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Level of Adherence and Associated Factors Among HIV-Infected Patients on Antiretroviral Therapy in Northern Ethiopia: Retrospective Analysis

Authors Desta AA, Kidane KM, Woldegebriel AG, Ajemu KF, Berhe AA, Zgita DN, Teweldemedhn LW, Woldegebriel LL, Bezabih NM, Woldearegay TW

Received 18 June 2020

Accepted for publication 18 August 2020

Published 3 September 2020 Volume 2020:14 Pages 1585—1594


Checked for plagiarism Yes

Review by Single anonymous peer review

Peer reviewer comments 2

Editor who approved publication: Dr Johnny Chen

Abraham Aregay Desta, Kibriti Mehari Kidane, Ataklti Gebretsadik Woldegebriel, Kiros Fenta Ajemu, Asfawosen Aregay Berhe, Degnesh Negash Zgita, Letebrhan Weldemhret Teweldemedhn, Lemlem Legesse Woldegebriel, Nega Mamo Bezabih, Tewolde Wubayehu Woldearegay

Tigray Health Research Institute, Mekelle, Tigray, Ethiopia

Correspondence: Abraham Aregay Desta Email

Background: Poor adherence to ART increases viremia, which leads to disease progression and transmission of drug-resistant HIV strains. This study aimed to assess the level of ART adherence and associated factors among adolescents and adult patients enrolled in ART care in Northern Ethiopia.
Methods: A retrospective analysis was conducted among 19,525 patients from April 2015 to March 2019. Data verification and filtration were done in Excel 2013 before exporting to STATA 14.0. Ordinal logistic regression was used to analyze the data.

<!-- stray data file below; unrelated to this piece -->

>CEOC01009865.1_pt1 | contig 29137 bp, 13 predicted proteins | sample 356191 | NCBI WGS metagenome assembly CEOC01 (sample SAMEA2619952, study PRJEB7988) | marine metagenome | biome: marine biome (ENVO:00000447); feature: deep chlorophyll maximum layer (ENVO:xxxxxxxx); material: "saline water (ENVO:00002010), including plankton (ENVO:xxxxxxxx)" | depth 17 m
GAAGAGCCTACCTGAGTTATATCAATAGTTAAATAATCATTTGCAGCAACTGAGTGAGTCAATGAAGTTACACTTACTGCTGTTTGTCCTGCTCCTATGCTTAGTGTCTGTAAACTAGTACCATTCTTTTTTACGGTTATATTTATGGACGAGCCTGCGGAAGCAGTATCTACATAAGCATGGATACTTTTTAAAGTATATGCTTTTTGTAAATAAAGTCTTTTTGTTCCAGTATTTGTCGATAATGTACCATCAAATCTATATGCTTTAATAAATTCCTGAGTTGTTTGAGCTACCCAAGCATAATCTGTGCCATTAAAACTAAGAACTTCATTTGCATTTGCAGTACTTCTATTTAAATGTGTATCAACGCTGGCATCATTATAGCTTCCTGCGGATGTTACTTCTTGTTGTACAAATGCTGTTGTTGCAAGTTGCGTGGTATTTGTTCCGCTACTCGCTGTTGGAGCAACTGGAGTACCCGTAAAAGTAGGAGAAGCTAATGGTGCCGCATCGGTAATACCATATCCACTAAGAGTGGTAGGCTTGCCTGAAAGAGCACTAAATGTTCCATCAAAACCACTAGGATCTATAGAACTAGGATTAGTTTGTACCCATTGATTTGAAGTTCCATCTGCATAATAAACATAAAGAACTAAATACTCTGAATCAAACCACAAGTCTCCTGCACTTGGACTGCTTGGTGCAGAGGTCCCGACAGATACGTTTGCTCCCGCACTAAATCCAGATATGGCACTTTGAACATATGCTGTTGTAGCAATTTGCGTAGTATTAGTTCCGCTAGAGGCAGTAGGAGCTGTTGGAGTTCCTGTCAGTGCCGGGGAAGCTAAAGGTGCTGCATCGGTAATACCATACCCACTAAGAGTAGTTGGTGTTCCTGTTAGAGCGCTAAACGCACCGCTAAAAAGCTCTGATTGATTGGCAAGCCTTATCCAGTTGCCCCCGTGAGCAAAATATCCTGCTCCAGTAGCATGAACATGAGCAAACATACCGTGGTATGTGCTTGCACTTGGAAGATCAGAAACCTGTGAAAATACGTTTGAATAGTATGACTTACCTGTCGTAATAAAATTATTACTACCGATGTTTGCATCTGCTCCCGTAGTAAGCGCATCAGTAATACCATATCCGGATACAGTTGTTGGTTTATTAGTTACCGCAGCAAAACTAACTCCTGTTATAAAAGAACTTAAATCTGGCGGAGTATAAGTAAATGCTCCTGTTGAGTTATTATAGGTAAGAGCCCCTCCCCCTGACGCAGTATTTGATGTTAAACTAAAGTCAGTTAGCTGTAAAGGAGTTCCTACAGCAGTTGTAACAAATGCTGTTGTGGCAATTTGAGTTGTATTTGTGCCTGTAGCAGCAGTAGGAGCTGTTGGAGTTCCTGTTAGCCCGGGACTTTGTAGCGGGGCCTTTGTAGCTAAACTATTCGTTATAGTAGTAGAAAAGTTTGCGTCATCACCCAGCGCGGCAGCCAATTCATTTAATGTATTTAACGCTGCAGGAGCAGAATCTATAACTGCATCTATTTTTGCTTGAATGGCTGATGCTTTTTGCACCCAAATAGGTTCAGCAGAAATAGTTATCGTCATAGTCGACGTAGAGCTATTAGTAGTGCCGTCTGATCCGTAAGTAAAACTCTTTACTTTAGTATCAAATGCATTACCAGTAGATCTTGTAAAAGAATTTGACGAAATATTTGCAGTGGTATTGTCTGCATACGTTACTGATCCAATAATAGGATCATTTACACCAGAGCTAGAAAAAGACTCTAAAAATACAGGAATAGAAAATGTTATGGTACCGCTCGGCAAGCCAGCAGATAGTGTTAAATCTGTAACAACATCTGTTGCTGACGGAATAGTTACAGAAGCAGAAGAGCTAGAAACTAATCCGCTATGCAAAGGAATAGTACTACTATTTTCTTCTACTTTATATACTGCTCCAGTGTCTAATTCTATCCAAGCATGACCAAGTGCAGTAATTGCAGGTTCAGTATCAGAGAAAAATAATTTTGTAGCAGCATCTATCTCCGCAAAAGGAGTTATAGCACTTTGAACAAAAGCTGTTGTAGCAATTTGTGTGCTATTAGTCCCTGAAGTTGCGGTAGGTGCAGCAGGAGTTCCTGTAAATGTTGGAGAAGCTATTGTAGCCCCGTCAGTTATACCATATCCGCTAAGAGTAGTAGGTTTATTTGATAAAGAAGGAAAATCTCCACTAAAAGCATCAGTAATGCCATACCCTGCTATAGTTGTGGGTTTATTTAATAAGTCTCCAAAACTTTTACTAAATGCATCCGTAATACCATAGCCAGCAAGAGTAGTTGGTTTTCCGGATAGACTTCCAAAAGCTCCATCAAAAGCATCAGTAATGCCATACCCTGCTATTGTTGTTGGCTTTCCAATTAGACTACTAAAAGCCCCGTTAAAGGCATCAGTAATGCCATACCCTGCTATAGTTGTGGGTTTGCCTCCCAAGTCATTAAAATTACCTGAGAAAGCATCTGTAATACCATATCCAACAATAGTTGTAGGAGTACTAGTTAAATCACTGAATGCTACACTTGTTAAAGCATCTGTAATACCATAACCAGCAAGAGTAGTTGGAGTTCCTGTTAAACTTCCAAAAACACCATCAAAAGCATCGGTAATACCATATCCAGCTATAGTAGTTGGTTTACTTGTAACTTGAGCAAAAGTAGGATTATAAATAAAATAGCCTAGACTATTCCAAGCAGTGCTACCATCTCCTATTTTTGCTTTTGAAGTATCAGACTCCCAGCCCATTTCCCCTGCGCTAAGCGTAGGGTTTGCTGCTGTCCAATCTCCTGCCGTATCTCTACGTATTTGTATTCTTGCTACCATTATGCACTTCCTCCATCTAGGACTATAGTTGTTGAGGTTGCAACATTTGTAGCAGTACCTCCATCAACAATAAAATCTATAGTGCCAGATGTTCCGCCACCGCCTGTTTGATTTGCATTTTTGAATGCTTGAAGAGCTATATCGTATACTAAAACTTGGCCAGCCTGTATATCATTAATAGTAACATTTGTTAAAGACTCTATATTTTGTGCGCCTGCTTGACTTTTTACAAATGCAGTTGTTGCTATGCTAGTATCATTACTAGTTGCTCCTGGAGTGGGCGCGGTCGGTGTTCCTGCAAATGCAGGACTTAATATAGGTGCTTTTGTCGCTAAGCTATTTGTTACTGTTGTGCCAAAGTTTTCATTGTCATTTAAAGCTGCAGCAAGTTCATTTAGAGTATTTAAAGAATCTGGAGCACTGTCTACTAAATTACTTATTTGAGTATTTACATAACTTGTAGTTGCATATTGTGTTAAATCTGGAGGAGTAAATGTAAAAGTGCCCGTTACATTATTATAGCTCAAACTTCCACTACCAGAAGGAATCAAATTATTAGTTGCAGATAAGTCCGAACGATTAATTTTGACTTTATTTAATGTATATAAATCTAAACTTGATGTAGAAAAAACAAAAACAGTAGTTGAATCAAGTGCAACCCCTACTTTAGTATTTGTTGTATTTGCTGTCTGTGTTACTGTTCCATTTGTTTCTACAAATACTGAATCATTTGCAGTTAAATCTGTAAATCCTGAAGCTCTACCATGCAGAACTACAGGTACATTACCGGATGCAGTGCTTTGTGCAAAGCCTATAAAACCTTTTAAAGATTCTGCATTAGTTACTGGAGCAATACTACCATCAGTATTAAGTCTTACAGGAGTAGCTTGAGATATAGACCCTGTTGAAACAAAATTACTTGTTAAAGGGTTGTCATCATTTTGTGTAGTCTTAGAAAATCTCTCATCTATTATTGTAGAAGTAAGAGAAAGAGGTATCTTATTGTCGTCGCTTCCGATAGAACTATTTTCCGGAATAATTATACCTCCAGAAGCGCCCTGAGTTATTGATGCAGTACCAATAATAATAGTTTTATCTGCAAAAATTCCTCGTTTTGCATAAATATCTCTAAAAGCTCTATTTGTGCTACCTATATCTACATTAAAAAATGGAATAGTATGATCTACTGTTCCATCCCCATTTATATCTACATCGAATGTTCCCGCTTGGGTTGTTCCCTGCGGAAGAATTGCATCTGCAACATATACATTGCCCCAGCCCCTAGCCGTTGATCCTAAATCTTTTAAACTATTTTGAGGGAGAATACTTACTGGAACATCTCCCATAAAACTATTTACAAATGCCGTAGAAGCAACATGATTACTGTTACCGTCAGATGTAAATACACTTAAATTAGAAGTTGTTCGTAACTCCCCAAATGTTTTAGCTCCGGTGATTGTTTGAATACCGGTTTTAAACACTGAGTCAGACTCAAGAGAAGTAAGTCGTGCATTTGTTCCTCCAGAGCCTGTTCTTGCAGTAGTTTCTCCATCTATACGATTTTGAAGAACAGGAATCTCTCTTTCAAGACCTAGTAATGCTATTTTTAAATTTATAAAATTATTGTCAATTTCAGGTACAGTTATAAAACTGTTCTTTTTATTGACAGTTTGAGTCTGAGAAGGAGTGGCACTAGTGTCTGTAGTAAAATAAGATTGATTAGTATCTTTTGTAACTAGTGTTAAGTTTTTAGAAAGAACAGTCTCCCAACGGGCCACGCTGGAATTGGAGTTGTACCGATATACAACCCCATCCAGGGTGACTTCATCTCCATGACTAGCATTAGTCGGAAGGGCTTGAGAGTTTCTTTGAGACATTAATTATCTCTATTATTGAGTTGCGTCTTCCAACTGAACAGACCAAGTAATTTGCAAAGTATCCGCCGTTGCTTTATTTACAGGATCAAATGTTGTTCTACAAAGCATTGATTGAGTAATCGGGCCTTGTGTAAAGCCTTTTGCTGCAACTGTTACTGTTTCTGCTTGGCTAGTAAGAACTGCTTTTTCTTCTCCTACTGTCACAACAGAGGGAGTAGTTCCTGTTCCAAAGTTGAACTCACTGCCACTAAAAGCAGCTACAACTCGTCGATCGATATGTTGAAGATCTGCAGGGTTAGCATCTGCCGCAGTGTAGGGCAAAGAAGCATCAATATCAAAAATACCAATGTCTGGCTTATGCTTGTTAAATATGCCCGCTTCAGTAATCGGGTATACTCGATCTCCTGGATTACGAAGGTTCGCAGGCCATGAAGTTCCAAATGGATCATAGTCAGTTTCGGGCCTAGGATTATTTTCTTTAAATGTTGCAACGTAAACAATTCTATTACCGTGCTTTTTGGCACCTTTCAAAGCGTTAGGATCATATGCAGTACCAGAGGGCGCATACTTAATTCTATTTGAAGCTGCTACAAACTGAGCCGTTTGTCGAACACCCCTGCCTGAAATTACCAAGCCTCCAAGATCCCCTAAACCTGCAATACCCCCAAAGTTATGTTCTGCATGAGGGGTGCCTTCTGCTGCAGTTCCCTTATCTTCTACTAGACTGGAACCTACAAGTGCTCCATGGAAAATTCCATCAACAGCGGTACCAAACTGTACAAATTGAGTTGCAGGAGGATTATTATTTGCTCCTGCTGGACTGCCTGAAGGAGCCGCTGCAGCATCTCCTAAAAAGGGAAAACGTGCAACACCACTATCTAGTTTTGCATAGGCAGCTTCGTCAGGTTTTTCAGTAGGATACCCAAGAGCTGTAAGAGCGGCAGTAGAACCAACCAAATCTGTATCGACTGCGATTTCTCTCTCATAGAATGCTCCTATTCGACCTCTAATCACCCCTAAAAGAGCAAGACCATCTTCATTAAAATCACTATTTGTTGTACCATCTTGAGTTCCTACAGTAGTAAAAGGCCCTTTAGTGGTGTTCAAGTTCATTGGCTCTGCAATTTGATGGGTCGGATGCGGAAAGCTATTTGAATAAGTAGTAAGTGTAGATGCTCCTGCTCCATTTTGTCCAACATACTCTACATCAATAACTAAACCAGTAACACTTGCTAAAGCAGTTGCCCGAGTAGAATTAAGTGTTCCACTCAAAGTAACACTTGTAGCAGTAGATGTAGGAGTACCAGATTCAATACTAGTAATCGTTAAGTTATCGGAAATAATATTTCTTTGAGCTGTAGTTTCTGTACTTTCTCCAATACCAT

Results: About 94.84%, 95% CI (94.52%, 95.14%) of the study subjects were in good adherence. However, about 1.46%, 95% CI (1.30%, 1.64%) and 3.70%, 95% CI (3.44%, 3.97%) of them had poor and fair adherence respectively. In the adjusted analysis, being male (AOR =  0.75; 95% CI: 0.0.65, 0.87), patients from general hospitals (AOR =  0.52; 95% CI: 0.39, 0.69), WHO staging IV (AOR = 0.57; 95% CI: 0.41, 0.81) and non-suppressed viral load (VL) status (AOR = 0.54; 95% CI: 0.47, 0.63) were negatively associated with good adherence. Whereas, age of 50+ years old (AOR =  1.68; 95% CI: 1.13, 2.50), recent CD4 count of 200– 499 (AOR = 1.45; 95% CI: 1.21, 1.74) and recent CD4 count of 500 and above (AOR = 1.84; 95% CI: 1.47, 2.32) were positively associated with good ART drug adherence.
Conclusion: There was a higher level of adherence compared to the previous studies conducted in Ethiopia. Being male, patients from general hospitals, WHO staging II, II and IV and non-suppressed VL status were negatively associated with good adherence. Whereas, older ages, recent CD4 count of 200– 499 and ≥ 500 CD4 count were positively associated with good ART drug adherence. The health system should recognize a higher need of younger age groups and males to design targeted counseling and support to encourage consistently high levels of adherence for a better ART treatment outcome.

Keywords: adherence and compliance, antiretroviral therapy, retreatment

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